Eating in the Evening: Is it Healthy?

[/FONT][/COLOR]Manuel Villacorta[FONT=Arial][FONT=Arial]Registered Dietitian, Speaker,
[/FONT]In my practice, I often meet clients who are afraid to eat after 7 p.m.[/FONT][FONT=arial]
Just last week, I met a client who stopped eating by 5 p.m. every night as a rule. Some nights, she was successful at fighting her hunger, and others, she was at the refrigerator by 9 p.m. I told her something many Americans need to learn: there’s nothing wrong with eating later in the evening, as long as it’s not the only meal of the day. In many other countries, it is customary to eat dinner at nine routinely with no problem, so clearly something else is behind our American weight crisis.

The problem related to eating late is all about the quantity and quality of the food consumed — not the hour at which it is eaten. If you eat after 7 p.m., you won’t suffer any negative consequences. The issue for most busy Americans is that food is not regularly consumed throughout the day, so dinner becomes the main meal. Hectic schedules, stress and a lack of planning all contribute to common reasons some do not eat over the course of a day. When dinner becomes one’s main source of energy, it’s easy to over-consume as the body is often starved by that time.

Optimal health and effective weight loss require eating small, smart portions throughout the day and even into the evening. Your body and brain need to be fueled on a regular, consistent basis, even if you are not active. The reason is because our bodies contain a hormone called Ghrelin, which is a hunger hormone. It determines the amount of food we eat as well as our weight (1, 2). If food is not regularly consumed, ghrelin production spikes, driving us to overeat. That’s why eating throughout the day is beneficial — it controls your Ghrelin level, which, in turn, controls your hunger. Eating throughout the day also keeps your metabolism active (3), which aids in weight management.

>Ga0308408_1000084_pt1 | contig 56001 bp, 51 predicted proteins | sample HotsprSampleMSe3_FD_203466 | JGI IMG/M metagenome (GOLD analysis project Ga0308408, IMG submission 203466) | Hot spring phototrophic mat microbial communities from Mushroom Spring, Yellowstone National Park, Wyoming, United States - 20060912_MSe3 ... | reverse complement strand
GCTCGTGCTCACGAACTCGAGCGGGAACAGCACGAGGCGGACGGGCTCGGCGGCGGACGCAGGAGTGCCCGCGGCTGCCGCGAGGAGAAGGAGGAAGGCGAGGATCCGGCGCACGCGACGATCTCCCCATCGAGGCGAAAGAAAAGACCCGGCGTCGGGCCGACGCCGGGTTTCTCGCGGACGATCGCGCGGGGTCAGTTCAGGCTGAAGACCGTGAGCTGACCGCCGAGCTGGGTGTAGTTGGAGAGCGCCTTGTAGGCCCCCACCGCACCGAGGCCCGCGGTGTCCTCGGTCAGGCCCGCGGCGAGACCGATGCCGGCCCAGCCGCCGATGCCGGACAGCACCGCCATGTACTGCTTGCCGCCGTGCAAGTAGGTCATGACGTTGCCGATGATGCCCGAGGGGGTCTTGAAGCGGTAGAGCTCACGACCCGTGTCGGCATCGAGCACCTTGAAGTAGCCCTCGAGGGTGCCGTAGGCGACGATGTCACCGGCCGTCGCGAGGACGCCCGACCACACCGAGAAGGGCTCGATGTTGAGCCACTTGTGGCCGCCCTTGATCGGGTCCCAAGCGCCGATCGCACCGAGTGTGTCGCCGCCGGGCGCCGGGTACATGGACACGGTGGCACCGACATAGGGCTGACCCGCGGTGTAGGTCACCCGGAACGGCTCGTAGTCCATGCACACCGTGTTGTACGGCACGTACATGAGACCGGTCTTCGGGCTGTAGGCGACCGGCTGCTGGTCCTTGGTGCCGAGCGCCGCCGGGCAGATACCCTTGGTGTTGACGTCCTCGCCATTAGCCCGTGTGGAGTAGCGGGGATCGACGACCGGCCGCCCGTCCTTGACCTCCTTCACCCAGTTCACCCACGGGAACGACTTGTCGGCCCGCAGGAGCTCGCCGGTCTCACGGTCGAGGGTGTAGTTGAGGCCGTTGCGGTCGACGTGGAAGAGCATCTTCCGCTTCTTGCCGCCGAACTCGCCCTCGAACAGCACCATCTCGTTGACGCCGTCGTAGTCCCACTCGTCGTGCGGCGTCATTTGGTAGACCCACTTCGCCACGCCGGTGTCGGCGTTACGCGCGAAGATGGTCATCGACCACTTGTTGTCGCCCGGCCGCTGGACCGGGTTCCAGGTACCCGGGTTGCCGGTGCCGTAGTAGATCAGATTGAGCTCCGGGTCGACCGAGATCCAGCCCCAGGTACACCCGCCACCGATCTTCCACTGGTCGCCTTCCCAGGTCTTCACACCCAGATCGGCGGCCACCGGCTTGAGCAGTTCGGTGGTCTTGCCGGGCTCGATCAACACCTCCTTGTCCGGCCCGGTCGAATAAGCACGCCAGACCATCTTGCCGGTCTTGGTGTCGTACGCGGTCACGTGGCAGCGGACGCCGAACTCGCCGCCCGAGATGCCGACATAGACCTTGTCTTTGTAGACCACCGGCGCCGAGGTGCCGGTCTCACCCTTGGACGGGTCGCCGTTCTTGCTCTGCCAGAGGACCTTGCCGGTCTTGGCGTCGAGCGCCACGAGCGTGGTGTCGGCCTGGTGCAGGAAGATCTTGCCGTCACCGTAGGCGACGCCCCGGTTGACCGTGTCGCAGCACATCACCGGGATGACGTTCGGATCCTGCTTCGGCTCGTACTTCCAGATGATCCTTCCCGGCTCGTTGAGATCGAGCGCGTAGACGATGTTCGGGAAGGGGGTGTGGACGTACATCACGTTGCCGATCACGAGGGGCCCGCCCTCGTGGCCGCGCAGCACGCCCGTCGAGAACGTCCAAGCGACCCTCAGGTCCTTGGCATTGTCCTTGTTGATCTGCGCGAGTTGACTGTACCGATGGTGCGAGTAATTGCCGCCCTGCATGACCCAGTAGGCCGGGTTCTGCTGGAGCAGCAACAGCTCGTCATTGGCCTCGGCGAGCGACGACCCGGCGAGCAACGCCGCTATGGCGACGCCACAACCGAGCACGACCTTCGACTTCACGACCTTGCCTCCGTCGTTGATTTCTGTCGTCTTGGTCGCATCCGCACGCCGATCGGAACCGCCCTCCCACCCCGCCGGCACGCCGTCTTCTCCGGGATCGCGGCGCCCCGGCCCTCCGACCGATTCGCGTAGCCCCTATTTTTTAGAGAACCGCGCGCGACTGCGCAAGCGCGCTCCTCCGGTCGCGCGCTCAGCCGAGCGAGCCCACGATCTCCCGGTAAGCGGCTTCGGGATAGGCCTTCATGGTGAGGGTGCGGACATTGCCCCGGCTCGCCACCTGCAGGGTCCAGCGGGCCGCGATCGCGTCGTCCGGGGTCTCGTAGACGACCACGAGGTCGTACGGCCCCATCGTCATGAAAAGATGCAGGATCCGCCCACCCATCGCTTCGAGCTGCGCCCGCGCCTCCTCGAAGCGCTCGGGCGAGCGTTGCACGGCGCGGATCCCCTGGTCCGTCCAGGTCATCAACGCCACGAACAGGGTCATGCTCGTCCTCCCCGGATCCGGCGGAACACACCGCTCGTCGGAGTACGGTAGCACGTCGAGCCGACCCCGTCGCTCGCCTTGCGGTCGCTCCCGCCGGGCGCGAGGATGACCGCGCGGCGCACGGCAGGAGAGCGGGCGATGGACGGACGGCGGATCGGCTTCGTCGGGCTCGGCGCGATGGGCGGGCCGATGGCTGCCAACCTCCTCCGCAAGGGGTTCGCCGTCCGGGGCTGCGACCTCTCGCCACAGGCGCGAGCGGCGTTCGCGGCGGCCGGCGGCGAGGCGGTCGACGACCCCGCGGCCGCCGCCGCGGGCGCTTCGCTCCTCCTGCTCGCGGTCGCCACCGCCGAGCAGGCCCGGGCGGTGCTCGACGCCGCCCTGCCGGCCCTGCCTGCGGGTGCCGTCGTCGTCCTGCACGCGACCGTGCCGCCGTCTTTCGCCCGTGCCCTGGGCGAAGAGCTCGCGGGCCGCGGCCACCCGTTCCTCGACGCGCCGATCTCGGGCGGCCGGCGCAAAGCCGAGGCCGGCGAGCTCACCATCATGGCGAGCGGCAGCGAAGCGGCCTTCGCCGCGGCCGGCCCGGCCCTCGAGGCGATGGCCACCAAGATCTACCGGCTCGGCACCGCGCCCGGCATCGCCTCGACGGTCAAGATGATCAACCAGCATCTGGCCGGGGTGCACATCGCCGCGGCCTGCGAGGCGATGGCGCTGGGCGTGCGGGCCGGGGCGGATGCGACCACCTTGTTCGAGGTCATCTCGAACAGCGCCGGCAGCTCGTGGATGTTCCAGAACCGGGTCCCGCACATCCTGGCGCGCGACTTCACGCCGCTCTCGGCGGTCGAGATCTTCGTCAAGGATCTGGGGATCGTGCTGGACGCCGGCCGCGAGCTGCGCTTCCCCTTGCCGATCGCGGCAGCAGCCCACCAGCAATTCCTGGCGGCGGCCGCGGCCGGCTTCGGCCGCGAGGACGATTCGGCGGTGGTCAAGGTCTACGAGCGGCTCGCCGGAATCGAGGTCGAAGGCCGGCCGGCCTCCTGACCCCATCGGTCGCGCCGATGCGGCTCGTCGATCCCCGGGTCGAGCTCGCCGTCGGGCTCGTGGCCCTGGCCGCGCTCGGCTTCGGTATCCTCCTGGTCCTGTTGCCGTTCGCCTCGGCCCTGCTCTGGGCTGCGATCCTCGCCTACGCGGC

I recommend following the 70 percent rule, which means you should consume 70 percent of your calories before dinner time, leaving 30 percent of your calories for your evening meal. This 30 percent can be eaten at any time of the evening, as long as you allow 90 minutes to digest it before you go to sleep. So if you are a busy professional that cannot eat before 7 p.m., do not worry; you will not turn into a “pumpkin” by eating after this time.

So start your day off right — by eating breakfast within one hour of waking. If you exercise in the morning, consume a pre-workout snack, followed with breakfast after your workout. Then eat something sensible every three to four hours. I don’t care what you call the meal, just eat!

1. D.F. Cummings, et. al, Plasma Ghrelin and Hunger Scores in Humans Initiating Meals Voluntary Without Time and Food-Related Cues. Am J Physiol Endocrinol Metab 287: E297-E304, 2004
2. A.M. Wren, et. al, Ghrelin Enhance Appetite and Increases Food Intake In Humans. The Journal of Clinical Endocrynology & Metabolism 86 (12): 5992-5995, 2009
3. Petra Platte, et. al, Resting Metabolic Rate and Diet-Induced Thermogenesis in Restrained and Unrestrained Eaters. International Journal of Eating Disorders. Volume 20, Issue 1, Pages 33-41, 1996
Manuel Villacorta is a registered dietitian in private practice in San Francisco, California. He is a national media spokesperson for the American Dietetic Association and the founder of Eating Free[/FONT]

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